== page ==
Do your teeth have minor imperfections? Consider having a dental bonding procedure come to your rescue. Dental bonding is a process where resin is applied to teeth in order to improve their appearance. It is often seen as an alternative to veneers, and is highly affordable.
When You Should Consider Dental Bonding
Dental bonding is an incredibly versatile procedure that's able to repair many minor tooth defects. You should consider having your teeth bonded if you have:
You should definitely consider having your teeth bonded if you're in need of a fix that is aesthetically appealing. Most bonding procedures are ideal for a bride-to-be because they are able to make a smile picture perfect quickly.
How Dental Bonding Is Done
Resin is the star of the show when it comes to dental bonding. First, your dentist will apply phosphoric acid to your teeth, to gently roughen the surface so the resin has something to hold on to. Next, your dentist will mold and shape the plastic composite to fill the defects in your tooth. After the resin is shaped appropriately a laser is used to cure it. Most bonding procedures take 30-60 minutes per tooth, and if you have many teeth that need to be bonded it may take multiple visits.
The only time anesthesia is required during the bonding process is when a cavity needs to be filled. This is due to the more intensive work involved in filling your tooth. Having a cavity filled with composite has the additional benefit of being the natural color of the tooth. This gives composite fillings a more natural appearance than amalgam fillings.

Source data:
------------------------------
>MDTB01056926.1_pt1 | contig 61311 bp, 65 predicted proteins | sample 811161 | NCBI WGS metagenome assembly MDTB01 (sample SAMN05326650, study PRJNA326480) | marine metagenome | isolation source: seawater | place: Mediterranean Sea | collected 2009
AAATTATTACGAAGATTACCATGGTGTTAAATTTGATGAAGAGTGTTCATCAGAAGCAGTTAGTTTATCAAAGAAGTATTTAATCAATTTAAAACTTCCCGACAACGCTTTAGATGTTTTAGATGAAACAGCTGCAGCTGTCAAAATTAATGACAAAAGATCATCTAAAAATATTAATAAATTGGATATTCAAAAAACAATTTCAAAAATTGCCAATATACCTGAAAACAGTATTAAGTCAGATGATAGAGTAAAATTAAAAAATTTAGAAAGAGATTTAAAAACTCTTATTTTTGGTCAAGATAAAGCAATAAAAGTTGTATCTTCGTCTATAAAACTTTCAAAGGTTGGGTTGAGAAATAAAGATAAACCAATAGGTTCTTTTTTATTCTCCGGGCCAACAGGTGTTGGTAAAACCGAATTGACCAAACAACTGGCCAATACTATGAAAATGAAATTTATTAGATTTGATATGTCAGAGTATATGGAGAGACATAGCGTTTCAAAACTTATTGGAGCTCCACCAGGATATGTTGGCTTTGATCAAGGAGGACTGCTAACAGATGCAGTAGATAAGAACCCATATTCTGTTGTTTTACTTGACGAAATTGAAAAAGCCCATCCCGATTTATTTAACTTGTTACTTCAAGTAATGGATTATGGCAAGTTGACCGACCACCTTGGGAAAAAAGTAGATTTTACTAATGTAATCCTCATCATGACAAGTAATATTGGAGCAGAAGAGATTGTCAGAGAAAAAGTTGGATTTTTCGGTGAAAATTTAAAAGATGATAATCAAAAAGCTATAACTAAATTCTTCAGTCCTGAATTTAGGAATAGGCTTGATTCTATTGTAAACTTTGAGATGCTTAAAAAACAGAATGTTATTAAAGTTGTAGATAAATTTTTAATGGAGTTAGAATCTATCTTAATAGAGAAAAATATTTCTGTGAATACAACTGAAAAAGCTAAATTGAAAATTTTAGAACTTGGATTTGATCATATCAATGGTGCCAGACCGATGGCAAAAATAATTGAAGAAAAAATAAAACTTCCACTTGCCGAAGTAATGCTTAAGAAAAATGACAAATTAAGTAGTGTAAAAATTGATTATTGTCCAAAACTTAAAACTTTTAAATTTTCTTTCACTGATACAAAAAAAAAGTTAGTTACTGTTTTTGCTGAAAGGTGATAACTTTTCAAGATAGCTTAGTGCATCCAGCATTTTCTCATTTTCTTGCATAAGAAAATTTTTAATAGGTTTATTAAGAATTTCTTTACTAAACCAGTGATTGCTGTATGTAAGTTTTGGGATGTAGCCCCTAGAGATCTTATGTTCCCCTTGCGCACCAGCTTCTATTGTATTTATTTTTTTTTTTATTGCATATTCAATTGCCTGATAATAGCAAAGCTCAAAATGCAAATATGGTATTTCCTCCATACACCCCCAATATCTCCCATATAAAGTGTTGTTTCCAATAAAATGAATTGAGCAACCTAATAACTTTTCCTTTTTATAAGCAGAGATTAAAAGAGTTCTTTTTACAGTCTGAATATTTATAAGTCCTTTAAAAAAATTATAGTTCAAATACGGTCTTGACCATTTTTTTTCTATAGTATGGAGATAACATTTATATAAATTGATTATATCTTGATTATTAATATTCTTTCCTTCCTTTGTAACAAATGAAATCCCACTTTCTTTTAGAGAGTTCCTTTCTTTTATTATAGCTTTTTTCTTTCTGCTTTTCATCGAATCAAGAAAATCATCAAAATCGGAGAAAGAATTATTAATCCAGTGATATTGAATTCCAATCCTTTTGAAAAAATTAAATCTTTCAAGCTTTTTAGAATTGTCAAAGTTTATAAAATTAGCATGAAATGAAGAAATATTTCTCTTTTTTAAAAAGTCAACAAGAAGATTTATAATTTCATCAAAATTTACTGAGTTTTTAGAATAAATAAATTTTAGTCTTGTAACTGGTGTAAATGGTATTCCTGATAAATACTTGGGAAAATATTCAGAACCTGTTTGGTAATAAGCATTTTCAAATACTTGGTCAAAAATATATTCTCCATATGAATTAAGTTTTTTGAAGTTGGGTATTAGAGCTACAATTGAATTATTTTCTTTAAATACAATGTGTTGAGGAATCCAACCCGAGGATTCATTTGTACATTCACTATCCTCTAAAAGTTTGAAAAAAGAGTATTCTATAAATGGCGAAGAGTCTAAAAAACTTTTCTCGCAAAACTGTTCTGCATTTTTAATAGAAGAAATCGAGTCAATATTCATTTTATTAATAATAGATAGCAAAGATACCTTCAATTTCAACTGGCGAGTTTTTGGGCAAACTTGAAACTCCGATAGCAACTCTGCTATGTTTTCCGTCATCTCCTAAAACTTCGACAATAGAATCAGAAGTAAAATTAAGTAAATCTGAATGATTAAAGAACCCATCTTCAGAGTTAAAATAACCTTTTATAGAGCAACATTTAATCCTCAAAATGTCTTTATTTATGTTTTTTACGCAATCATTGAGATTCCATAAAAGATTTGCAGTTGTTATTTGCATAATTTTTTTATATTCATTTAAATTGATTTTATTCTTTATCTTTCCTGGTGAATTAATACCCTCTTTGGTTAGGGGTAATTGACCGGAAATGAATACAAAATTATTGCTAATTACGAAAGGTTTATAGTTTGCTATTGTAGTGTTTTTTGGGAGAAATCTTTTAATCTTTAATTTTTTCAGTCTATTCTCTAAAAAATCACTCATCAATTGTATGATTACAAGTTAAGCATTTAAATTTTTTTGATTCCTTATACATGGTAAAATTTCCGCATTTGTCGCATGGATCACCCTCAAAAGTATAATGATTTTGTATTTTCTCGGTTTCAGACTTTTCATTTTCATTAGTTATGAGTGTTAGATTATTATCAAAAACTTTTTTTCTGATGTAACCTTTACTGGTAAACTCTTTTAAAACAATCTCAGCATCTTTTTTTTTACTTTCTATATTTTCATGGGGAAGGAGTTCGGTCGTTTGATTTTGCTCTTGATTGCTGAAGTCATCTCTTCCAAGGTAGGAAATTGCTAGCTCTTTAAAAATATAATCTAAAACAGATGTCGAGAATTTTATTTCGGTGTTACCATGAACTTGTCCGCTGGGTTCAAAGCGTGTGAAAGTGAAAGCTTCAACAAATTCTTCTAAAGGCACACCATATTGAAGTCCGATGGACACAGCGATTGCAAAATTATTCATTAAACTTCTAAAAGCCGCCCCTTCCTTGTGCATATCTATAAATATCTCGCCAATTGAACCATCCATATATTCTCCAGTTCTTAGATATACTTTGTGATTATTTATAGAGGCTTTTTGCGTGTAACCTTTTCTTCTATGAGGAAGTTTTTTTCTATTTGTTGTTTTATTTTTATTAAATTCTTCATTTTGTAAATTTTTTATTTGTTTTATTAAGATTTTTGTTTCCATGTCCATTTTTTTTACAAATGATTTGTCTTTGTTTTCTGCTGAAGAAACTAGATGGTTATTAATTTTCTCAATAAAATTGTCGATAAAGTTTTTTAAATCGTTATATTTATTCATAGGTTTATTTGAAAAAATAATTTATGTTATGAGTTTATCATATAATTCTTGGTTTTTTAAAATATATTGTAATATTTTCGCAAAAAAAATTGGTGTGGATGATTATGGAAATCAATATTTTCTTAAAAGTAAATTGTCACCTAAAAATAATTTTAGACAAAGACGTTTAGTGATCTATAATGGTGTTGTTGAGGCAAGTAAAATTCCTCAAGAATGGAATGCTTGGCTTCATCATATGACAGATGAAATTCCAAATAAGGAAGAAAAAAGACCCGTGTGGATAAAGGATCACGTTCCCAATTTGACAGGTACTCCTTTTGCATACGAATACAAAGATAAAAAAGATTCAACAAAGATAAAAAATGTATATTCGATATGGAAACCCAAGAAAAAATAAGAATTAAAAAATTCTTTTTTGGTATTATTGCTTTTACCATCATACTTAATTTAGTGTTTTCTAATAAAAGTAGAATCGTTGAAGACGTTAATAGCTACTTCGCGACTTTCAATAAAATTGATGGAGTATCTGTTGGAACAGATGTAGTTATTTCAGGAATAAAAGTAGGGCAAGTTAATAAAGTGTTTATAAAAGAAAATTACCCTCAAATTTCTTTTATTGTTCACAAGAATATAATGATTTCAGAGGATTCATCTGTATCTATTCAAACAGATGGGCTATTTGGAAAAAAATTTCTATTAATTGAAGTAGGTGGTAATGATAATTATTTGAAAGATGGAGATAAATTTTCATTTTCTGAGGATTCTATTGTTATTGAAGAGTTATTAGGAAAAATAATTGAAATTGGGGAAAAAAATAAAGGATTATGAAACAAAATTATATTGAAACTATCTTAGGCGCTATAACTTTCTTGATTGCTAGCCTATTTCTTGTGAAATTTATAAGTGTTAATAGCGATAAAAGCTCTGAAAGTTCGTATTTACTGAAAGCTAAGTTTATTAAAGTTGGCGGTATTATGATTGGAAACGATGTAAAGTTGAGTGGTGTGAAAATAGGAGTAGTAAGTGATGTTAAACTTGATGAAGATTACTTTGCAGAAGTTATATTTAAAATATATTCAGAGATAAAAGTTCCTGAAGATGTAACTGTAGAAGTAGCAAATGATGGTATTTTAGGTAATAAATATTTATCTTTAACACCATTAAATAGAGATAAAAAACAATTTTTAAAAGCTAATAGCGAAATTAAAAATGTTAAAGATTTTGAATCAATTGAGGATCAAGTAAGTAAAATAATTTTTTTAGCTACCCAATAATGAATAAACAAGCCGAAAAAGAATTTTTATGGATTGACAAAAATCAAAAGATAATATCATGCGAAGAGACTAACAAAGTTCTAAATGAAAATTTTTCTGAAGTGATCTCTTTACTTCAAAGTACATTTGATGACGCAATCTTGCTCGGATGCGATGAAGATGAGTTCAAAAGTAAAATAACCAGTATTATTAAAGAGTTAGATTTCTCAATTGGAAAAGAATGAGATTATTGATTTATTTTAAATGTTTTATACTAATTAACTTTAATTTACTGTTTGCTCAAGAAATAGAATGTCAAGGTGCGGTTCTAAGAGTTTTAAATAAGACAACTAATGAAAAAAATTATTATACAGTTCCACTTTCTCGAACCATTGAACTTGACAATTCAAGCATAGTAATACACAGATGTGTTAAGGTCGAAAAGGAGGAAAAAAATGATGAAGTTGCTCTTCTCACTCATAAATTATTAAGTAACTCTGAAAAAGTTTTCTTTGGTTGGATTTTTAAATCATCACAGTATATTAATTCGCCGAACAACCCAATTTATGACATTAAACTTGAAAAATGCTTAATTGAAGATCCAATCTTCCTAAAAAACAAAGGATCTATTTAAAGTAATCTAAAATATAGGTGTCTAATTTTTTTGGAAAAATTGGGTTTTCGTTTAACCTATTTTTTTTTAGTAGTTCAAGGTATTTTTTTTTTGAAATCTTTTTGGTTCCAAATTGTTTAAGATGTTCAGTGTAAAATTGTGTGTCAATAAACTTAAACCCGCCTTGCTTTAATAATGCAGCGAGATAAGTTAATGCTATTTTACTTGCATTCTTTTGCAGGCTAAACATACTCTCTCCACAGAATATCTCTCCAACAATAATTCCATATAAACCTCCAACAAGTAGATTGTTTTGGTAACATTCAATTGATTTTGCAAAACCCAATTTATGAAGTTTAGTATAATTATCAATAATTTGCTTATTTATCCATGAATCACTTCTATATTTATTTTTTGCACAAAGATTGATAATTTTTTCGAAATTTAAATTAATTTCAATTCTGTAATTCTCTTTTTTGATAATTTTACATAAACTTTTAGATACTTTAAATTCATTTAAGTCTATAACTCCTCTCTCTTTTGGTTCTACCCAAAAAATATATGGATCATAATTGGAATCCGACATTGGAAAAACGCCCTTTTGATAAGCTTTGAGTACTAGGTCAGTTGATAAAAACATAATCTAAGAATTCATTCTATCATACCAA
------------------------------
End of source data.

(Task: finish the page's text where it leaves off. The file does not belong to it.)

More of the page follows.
After the procedure is finished, be careful to avoid foods that may stain your teeth for up to 48 hours after the resin is applied. If you do happen to stain your composite, most stains can be safely removed at your dentist's office with a cleaning.
How Long They Last
Dental bonds can last anywhere from 10-15 years. One of the largest impacts on a bond's longevity is where it's applied to the tooth. Resin tends to last longer when it's applied toward the gum line of the tooth. This is because the composite is less likely to come into contact with hard objects while chewing.
If you're considering dental bonding, you should make an appointment with a dentist like Richard M Holmes DMD PA. They can help you decide if this treatment option is best for you and your oral health.
I grew up in a home with parents who did not insist on good dental hygiene. By the time I was old enough to know better, some damage had already been done. I had many cavities, crooked teeth, and some discoloration on my teeth. I knew it would not be easy to take my smile from where it was to where it is today, but I was determined to finally have nice teeth. I visited a dentist who was very nice and never judged me. We made a dental plan together. Spreading the procedures out over time made it much easier to afford them. I now have almost perfect teeth after all that hard work! I created this blog to help others who have dental problems that stem from bad childhood habits know there is hope! It is never too late to start seeing the dentist!